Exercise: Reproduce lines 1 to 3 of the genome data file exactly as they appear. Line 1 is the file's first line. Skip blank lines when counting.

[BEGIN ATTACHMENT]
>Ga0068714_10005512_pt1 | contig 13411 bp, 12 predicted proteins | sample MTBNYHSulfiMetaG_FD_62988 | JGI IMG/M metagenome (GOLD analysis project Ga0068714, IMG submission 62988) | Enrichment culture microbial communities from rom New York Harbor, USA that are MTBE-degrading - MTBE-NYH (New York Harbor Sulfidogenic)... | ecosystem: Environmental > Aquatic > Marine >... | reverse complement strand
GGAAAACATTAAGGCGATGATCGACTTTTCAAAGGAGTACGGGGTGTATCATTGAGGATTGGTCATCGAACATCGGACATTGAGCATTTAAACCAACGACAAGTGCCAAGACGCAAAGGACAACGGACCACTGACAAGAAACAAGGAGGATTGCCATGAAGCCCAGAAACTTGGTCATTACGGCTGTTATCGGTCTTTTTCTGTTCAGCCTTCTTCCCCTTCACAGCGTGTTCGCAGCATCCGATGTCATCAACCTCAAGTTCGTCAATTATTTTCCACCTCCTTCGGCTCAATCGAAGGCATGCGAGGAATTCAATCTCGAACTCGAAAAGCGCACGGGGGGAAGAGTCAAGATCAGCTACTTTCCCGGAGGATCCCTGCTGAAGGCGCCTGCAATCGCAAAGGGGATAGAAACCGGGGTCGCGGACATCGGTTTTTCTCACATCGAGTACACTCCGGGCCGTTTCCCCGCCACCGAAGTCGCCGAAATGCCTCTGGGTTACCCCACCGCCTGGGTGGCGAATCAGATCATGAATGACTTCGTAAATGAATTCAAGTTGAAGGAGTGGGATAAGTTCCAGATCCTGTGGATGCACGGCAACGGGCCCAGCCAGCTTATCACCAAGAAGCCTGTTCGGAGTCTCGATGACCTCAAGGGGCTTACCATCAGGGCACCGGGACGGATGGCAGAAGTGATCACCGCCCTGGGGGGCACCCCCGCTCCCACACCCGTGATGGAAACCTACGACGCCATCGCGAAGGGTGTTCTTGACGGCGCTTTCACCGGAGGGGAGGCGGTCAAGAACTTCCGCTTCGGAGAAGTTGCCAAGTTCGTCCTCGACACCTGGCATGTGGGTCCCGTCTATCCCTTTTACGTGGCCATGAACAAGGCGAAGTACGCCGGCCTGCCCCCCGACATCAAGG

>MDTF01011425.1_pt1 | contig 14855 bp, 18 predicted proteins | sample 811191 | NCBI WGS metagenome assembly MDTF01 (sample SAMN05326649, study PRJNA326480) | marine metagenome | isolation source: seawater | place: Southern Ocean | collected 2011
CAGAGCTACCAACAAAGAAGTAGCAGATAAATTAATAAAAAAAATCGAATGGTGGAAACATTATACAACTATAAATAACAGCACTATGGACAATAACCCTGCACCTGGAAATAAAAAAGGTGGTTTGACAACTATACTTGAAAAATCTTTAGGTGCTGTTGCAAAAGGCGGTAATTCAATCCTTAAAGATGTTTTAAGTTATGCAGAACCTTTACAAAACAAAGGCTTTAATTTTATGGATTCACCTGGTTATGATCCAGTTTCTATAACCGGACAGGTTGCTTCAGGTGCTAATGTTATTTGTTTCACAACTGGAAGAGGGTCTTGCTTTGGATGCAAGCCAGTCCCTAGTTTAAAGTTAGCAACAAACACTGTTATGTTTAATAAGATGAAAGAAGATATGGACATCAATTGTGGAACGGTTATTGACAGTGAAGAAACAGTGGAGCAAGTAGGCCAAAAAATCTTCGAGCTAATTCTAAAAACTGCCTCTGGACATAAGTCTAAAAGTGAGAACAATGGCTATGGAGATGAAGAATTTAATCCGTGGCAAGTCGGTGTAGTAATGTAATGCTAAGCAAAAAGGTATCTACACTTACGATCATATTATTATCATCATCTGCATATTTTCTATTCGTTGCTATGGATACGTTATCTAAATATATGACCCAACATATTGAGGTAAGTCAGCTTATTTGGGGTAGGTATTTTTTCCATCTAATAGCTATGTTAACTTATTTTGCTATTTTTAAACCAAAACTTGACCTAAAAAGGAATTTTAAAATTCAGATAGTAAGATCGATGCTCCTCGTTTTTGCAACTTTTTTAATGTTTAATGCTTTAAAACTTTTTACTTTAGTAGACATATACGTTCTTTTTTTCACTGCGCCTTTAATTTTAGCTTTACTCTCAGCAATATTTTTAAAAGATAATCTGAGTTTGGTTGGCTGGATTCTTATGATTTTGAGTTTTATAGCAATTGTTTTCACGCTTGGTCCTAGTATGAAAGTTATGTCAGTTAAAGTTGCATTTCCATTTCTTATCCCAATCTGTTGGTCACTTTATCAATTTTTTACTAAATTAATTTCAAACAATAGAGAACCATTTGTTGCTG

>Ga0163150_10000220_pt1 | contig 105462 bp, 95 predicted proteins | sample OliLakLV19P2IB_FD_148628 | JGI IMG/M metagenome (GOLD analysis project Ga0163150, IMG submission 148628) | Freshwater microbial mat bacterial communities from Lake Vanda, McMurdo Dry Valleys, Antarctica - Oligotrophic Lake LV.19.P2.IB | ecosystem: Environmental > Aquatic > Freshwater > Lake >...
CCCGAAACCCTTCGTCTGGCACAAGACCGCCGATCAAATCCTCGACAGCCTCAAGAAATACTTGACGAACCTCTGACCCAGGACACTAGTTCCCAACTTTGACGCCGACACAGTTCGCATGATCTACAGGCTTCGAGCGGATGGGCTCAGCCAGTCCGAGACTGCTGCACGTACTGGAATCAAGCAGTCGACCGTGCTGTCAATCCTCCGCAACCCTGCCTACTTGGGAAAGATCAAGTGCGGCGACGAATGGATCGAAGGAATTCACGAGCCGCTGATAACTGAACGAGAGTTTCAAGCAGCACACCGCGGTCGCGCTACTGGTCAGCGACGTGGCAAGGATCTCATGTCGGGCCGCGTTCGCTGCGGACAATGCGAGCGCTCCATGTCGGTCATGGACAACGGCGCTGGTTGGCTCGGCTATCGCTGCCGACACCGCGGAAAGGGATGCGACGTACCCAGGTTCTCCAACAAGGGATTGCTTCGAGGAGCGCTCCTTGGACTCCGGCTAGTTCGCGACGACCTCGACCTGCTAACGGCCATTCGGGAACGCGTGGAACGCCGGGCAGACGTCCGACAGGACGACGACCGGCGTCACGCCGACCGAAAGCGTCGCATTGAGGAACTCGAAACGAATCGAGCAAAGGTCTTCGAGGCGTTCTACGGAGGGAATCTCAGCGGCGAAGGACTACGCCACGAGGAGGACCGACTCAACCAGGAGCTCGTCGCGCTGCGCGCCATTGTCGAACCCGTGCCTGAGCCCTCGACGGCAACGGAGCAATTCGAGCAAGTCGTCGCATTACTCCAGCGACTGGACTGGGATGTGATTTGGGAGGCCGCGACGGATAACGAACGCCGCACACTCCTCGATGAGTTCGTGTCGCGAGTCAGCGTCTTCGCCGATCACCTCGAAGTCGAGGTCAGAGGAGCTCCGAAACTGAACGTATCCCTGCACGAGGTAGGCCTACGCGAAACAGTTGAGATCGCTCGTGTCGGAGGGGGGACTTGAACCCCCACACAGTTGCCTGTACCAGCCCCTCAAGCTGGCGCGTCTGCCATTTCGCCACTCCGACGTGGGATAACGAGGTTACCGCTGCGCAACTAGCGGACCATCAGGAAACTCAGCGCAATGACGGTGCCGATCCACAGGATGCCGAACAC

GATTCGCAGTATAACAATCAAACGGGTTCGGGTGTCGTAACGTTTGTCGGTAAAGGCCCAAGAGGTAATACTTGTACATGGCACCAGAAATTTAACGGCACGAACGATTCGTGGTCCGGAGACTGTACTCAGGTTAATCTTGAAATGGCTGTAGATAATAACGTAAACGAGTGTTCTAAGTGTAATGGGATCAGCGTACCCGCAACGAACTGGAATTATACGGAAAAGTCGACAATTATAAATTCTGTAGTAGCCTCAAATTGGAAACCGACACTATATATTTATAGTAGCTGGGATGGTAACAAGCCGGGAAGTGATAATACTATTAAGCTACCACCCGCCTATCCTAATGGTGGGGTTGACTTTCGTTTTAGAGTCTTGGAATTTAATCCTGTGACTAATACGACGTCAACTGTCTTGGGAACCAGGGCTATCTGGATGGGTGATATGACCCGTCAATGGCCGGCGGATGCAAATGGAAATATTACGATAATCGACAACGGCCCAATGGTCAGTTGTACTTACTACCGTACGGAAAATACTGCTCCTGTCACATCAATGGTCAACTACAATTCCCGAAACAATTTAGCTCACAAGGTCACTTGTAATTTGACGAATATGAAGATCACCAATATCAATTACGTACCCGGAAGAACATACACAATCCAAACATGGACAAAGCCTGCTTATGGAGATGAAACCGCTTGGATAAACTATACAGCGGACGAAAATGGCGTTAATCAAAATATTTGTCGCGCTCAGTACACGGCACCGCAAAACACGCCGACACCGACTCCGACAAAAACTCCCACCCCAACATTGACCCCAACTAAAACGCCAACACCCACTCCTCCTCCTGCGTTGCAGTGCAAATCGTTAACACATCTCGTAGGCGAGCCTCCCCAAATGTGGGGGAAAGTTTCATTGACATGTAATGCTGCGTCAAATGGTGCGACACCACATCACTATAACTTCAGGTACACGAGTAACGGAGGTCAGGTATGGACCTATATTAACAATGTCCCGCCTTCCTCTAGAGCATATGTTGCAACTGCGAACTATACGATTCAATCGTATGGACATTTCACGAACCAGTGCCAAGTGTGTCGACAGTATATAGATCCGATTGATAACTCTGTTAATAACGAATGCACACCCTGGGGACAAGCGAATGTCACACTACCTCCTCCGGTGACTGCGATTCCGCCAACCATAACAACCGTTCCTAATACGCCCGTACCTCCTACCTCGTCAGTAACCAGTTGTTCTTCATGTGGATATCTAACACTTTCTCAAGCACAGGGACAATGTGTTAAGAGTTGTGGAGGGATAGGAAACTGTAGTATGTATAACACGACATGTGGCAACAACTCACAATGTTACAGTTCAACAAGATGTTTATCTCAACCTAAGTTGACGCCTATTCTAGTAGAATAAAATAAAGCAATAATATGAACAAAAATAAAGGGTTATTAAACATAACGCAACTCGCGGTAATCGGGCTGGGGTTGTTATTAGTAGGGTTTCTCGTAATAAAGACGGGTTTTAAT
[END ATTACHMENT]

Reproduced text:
>Ga0068714_10005512_pt1 | contig 13411 bp, 12 predicted proteins | sample MTBNYHSulfiMetaG_FD_62988 | JGI IMG/M metagenome (GOLD analysis project Ga0068714, IMG submission 62988) | Enrichment culture microbial communities from rom New York Harbor, USA that are MTBE-degrading - MTBE-NYH (New York Harbor Sulfidogenic)... | ecosystem: Environmental > Aquatic > Marine >... | reverse complement strand
GGAAAACATTAAGGCGATGATCGACTTTTCAAAGGAGTACGGGGTGTATCATTGAGGATTGGTCATCGAACATCGGACATTGAGCATTTAAACCAACGACAAGTGCCAAGACGCAAAGGACAACGGACCACTGACAAGAAACAAGGAGGATTGCCATGAAGCCCAGAAACTTGGTCATTACGGCTGTTATCGGTCTTTTTCTGTTCAGCCTTCTTCCCCTTCACAGCGTGTTCGCAGCATCCGATGTCATCAACCTCAAGTTCGTCAATTATTTTCCACCTCCTTCGGCTCAATCGAAGGCATGCGAGGAATTCAATCTCGAACTCGAAAAGCGCACGGGGGGAAGAGTCAAGATCAGCTACTTTCCCGGAGGATCCCTGCTGAAGGCGCCTGCAATCGCAAAGGGGATAGAAACCGGGGTCGCGGACATCGGTTTTTCTCACATCGAGTACACTCCGGGCCGTTTCCCCGCCACCGAAGTCGCCGAAATGCCTCTGGGTTACCCCACCGCCTGGGTGGCGAATCAGATCATGAATGACTTCGTAAATGAATTCAAGTTGAAGGAGTGGGATAAGTTCCAGATCCTGTGGATGCACGGCAACGGGCCCAGCCAGCTTATCACCAAGAAGCCTGTTCGGAGTCTCGATGACCTCAAGGGGCTTACCATCAGGGCACCGGGACGGATGGCAGAAGTGATCACCGCCCTGGGGGGCACCCCCGCTCCCACACCCGTGATGGAAACCTACGACGCCATCGCGAAGGGTGTTCTTGACGGCGCTTTCACCGGAGGGGAGGCGGTCAAGAACTTCCGCTTCGGAGAAGTTGCCAAGTTCGTCCTCGACACCTGGCATGTGGGTCCCGTCTATCCCTTTTACGTGGCCATGAACAAGGCGAAGTACGCCGGCCTGCCCCCCGACATCAAGG

>MDTF01011425.1_pt1 | contig 14855 bp, 18 predicted proteins | sample 811191 | NCBI WGS metagenome assembly MDTF01 (sample SAMN05326649, study PRJNA326480) | marine metagenome | isolation source: seawater | place: Southern Ocean | collected 2011